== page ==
Wild bees: at risk of extinction.

Country
Guinea-Bissau, northern and eastern regions

Beneficiaries
259 bee-keepers, indirectly, 1,813 members of the local communities.

Budget
FCFA 68,700,229  (USD 112.439)

Estimated duration
(2 years) April 2024 – April 2026

 

Extension of village and community bee-keeping and the optimised production of honey and honey by-products.

The consumption of honey and honey by-products in the rural communities of Guinea-Bissau is an integral part of the food culture and socio-cultural, medicinal and spiritual practices.

Honey is one of the main sources of income for bee-keepers using traditional methods, and in the rural areas covered by the Kafo Federation activities there is huge potential for the development of bee-keeping.

However, in most cases, bee-keepers are actually honey “hunters”, who “plunder” honey from wild bee colonies and have no qualms about chopping down trees and destroying entire colonies of bees and wild animals to collect the honey.           

These practices cause frequent and uncontrollable forest fires, which threaten the peaceful existence of the village communities and their painstakingly acquired assets.

Faced with this often-dramatic problem, 259 traditional bee-keepers from 37 villages (29% of whom are women) joined together in the Association to promote sustainable bee-keeping (APAD), asking the Kafo Federation for support in gradually eradicating honey “hunting” from wild bee colonies, through the vulgarisation and development of traditional bee-keeping techniques and the adoption of community hives (Kenyan and Langstroth) most suited to sustainable honey production.

The project also includes the correct management of African and Africanized bees, the dissemination of knowledge of different types of honey, the inventory of melliferous plant species and, finally, the optimisation of production capacities and the enhancement of honey and honey by-products by the Association’s traditional bee-keepers.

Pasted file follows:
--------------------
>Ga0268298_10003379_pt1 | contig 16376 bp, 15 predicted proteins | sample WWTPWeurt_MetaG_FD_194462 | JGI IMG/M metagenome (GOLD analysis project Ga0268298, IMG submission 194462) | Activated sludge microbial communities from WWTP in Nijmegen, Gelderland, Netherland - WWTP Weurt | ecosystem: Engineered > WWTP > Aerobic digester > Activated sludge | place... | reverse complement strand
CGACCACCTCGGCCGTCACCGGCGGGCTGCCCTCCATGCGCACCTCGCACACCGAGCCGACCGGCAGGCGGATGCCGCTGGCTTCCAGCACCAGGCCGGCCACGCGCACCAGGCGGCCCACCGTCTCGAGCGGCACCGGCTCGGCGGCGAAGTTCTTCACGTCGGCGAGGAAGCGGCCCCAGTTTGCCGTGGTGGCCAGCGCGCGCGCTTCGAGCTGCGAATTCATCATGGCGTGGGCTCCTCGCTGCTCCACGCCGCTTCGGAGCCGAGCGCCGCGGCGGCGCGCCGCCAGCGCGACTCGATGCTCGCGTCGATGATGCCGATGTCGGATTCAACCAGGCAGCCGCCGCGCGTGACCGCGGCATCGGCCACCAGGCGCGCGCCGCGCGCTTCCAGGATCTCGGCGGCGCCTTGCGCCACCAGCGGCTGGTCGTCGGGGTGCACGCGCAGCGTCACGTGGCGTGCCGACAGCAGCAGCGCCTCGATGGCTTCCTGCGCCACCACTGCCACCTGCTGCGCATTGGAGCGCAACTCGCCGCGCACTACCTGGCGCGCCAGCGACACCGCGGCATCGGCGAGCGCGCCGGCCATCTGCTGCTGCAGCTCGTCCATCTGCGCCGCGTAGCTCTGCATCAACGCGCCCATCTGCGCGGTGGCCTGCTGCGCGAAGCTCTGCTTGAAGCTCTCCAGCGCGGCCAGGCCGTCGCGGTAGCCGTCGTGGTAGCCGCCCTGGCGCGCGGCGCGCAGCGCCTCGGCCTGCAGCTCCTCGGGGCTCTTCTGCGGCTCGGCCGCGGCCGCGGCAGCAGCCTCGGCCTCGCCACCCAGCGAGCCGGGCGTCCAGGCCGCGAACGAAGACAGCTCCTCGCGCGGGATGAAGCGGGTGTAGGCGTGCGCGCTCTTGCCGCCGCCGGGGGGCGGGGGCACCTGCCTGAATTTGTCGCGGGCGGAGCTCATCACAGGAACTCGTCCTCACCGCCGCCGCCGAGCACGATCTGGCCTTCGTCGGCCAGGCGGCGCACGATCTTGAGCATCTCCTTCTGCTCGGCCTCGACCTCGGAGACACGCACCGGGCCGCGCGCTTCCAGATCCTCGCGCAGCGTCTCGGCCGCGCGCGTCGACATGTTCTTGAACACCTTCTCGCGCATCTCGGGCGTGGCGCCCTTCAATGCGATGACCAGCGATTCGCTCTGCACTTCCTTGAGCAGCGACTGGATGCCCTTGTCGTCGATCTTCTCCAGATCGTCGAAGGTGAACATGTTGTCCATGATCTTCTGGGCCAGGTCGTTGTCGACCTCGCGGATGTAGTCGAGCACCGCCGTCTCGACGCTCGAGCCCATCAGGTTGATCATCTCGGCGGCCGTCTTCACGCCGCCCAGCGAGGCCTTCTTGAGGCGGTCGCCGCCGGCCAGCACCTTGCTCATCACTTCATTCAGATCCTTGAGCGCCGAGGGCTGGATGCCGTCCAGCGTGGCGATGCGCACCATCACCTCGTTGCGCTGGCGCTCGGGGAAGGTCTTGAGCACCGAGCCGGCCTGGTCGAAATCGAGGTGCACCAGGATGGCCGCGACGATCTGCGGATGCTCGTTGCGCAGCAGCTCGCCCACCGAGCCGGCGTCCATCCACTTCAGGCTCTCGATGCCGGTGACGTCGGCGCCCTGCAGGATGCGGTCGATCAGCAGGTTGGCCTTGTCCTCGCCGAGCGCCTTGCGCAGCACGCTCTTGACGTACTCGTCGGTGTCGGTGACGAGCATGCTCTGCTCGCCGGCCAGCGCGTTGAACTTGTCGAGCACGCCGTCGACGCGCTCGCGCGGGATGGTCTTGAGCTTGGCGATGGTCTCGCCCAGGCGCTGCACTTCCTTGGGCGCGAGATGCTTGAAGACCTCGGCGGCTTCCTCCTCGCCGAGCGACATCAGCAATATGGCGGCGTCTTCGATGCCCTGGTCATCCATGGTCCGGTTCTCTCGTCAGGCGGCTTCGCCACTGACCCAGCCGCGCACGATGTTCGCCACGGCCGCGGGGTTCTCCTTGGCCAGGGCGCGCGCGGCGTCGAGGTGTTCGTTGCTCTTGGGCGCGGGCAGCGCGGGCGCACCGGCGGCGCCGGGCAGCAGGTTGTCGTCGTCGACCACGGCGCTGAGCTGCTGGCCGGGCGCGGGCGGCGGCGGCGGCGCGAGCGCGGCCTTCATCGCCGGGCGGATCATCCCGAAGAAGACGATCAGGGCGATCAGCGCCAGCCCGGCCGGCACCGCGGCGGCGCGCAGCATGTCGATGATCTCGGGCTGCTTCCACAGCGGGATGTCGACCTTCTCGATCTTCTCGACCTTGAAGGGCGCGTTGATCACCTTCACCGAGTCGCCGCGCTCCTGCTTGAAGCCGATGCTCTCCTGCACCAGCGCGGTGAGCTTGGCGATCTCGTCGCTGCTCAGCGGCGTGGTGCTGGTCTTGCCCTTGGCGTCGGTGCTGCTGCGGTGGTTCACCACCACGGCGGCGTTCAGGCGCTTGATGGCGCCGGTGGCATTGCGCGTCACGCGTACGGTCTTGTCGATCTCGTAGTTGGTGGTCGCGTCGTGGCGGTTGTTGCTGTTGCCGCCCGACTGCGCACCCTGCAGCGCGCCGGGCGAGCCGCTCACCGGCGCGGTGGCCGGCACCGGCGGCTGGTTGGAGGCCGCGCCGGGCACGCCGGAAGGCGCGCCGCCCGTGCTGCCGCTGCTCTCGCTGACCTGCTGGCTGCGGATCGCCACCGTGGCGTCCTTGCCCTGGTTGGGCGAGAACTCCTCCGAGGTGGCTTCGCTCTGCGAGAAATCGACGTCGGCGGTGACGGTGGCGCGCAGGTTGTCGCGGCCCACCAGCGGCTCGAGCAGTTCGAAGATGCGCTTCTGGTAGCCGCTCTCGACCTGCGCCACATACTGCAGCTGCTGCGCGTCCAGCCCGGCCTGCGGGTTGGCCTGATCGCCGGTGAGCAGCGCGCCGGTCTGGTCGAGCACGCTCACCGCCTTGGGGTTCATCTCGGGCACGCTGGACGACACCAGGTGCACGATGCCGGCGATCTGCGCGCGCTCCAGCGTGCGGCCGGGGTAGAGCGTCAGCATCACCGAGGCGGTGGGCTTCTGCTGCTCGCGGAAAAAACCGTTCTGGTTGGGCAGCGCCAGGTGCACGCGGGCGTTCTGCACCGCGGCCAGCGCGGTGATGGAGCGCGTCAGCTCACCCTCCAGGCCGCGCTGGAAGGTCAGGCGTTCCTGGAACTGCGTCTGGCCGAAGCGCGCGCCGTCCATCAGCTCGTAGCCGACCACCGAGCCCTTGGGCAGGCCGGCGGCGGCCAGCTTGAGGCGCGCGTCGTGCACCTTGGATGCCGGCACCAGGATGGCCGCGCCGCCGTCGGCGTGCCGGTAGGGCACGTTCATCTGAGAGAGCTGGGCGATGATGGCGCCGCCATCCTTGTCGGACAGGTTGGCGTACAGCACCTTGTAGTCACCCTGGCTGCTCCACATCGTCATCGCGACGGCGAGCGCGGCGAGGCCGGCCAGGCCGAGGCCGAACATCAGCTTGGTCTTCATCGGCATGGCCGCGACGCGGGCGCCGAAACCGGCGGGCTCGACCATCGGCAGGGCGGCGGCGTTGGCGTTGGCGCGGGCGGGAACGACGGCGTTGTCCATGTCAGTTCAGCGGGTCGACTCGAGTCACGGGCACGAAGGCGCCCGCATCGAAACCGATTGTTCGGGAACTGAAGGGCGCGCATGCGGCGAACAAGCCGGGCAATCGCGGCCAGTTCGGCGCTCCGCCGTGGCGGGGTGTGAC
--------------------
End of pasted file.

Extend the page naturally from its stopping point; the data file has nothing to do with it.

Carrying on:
Expected results

  • 259 bee-keepers trained and organised into bee-keeping development units help to eradicate honey “hunting” and the related impact on the forest and on wildlife, particularly the decimation of wild bee colonies;  
  • Sustainable bee-keeping practices in 37 pilot villages have improved the conditions in which 1,813 people can consume their own honey and its by-products, helping to preserve the socio-cultural and spiritual traditions associated with honey;
  • 259 traditional bee-keepers have learned techniques relating to permanent hive stocks, bee colony management and monitoring and maintenance of the Kenyan and Langstroth community hives;
  • The introduction of 370 community hives has helped increase local honey production by 45%, also improving bee-keepers’ knowledge of the most appropriate technologies for optimising the production of honey and honey by-products;
  • The distribution of 260 illustrated practical guides on sustainable bee-keeping and the artisanal use of honey and honey by-products have strengthened the technical, organisational and planning skills of the bee-keepers.

Hands off our forests.

We teach young people to defend the common assets that are strategic for survival.

Agroecology-hunger: 1 to 0.

We support agroecological transition to feed entire villages.